Who is Elias Fresquez?

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On the eve of New Mexico’s primary election, KOB TV aired an investigative journalism piece exposing a Rio Arriba County political operative and friends offering liquor to an undercover KOB producer, disguised as a homeless man, to vote for candidates the operative supported.


The KOB story, reported by Gadi Schwartz, was described as “explosive” on the



station’s broadcast and reportedly came at the end of three days of surveillance by Schwartz and the producer, Peter St. Cyr, who eventually went undercover himself.




KOB also questioned the three candidates being promoted by the operative, Elias Fresquez.  Only county commissioner and state senate candidate Alfredo Montoya would go on the record.  Montoya claimed he had no knowledge of Fresquez’s actions and there is no reason to believe he did. 


But, ProgressNow New Mexico took a look into the political operative and the potential criminal consequences for what KOB uncovered.


Fresquez is no stranger to the law.  Court records show Fresquez has racked up no less than four prior arrests and at least one active civil suit.


Here is the short list:


·      June 2010:  Disorderly Conduct, Santa Fe County, Warrant issued after he failed to appear in court.  Case was ultimately dismissed. (Case no. M-49-MR-201001303 )


·      October 2010: DWI and other charges, Santa Fe County, Case appears to still be pending. (Case no. M-49-DR-201000587 )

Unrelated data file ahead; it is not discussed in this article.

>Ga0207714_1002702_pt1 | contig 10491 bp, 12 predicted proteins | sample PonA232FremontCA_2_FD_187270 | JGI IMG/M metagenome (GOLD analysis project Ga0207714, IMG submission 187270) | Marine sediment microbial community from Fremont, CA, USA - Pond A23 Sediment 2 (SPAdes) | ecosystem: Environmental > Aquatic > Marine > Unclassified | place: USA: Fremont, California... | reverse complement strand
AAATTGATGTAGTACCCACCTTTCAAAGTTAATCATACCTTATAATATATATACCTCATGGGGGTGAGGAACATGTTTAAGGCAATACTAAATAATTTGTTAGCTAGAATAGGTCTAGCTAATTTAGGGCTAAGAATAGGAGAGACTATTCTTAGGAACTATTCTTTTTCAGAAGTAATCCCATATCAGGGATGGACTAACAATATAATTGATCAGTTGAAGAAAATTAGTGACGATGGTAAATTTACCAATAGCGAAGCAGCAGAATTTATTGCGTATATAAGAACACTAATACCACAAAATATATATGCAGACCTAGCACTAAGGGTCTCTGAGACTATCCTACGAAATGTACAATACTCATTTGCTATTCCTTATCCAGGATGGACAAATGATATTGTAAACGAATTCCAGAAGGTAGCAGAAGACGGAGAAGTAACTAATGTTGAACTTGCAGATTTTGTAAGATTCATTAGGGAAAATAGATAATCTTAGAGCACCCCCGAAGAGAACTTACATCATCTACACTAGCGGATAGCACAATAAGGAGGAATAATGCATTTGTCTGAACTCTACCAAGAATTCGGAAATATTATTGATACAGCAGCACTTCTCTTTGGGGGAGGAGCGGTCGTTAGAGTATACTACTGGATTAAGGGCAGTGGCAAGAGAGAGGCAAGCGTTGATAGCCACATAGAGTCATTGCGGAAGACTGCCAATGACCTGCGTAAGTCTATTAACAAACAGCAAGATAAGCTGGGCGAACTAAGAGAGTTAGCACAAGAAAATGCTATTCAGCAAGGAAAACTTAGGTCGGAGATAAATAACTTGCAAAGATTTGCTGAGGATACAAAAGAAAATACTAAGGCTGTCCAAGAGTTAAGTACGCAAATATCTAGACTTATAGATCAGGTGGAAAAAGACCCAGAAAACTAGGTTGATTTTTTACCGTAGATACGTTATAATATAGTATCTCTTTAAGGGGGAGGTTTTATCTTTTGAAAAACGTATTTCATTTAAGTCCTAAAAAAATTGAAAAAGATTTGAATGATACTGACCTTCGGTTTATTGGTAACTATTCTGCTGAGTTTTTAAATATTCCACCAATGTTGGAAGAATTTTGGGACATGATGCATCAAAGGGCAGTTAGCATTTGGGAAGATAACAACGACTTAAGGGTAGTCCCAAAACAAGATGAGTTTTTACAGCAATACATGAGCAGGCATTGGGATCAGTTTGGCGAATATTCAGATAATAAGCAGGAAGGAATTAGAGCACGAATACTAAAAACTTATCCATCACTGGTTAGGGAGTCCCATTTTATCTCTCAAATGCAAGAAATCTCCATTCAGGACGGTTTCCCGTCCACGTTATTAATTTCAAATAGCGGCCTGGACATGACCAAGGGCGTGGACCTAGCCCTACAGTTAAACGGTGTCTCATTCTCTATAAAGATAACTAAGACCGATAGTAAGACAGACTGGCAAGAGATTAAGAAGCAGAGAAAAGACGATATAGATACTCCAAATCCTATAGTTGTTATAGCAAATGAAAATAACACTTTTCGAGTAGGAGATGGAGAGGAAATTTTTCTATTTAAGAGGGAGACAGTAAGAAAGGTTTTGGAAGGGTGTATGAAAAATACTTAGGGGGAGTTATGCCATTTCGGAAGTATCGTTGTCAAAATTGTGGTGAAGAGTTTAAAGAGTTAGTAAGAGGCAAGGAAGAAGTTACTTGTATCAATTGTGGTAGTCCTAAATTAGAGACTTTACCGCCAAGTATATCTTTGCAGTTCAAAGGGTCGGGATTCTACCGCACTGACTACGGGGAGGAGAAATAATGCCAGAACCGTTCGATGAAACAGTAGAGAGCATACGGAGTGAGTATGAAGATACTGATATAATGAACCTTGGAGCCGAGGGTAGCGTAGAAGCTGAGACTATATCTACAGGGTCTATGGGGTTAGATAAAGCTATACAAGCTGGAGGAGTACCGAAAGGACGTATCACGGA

·      January 2011:  Criminal Damage to Property, Resisting Arrest and more charges, Santa Fe County, This felony case also appears to dismissed in December 2011.  Court records show this case began as after Fresquez allegedly fled the scene of an accident. (Case nos. M-49-FR-201100038 and D-101-CR-201100333 )


·      April 2012: Civil Suit for failure to pay debts.   Case is pending in Santa Fe District Court. (Case no. D-101-CV-201201001 )




Fresquez told the undercover KOB producer that he did not have a driver’s license (though he was driving), but that may not be the worst of his concerns.




New Mexico’s election laws prohibit a number of things KOB’s undercover investigation appears to show, including offering a bribe to vote for particular candidates (NMSA 1-20-11), unlawful possession of alcohol within 200 feet of a polling place (NMSA 1-20-21) and conspiracy to violate election code (NMSA 1-20-15).    Each is a 4th degree felony punishable by up to 18-months in prison.




Sadly, a single person’s apparently independent criminal actions could potentially undermine the integrity of a number of elections in a community already burdened by rumors or scandalous voting practices.  These allegations are serious and deserve to be fully investigated as quickly as possible.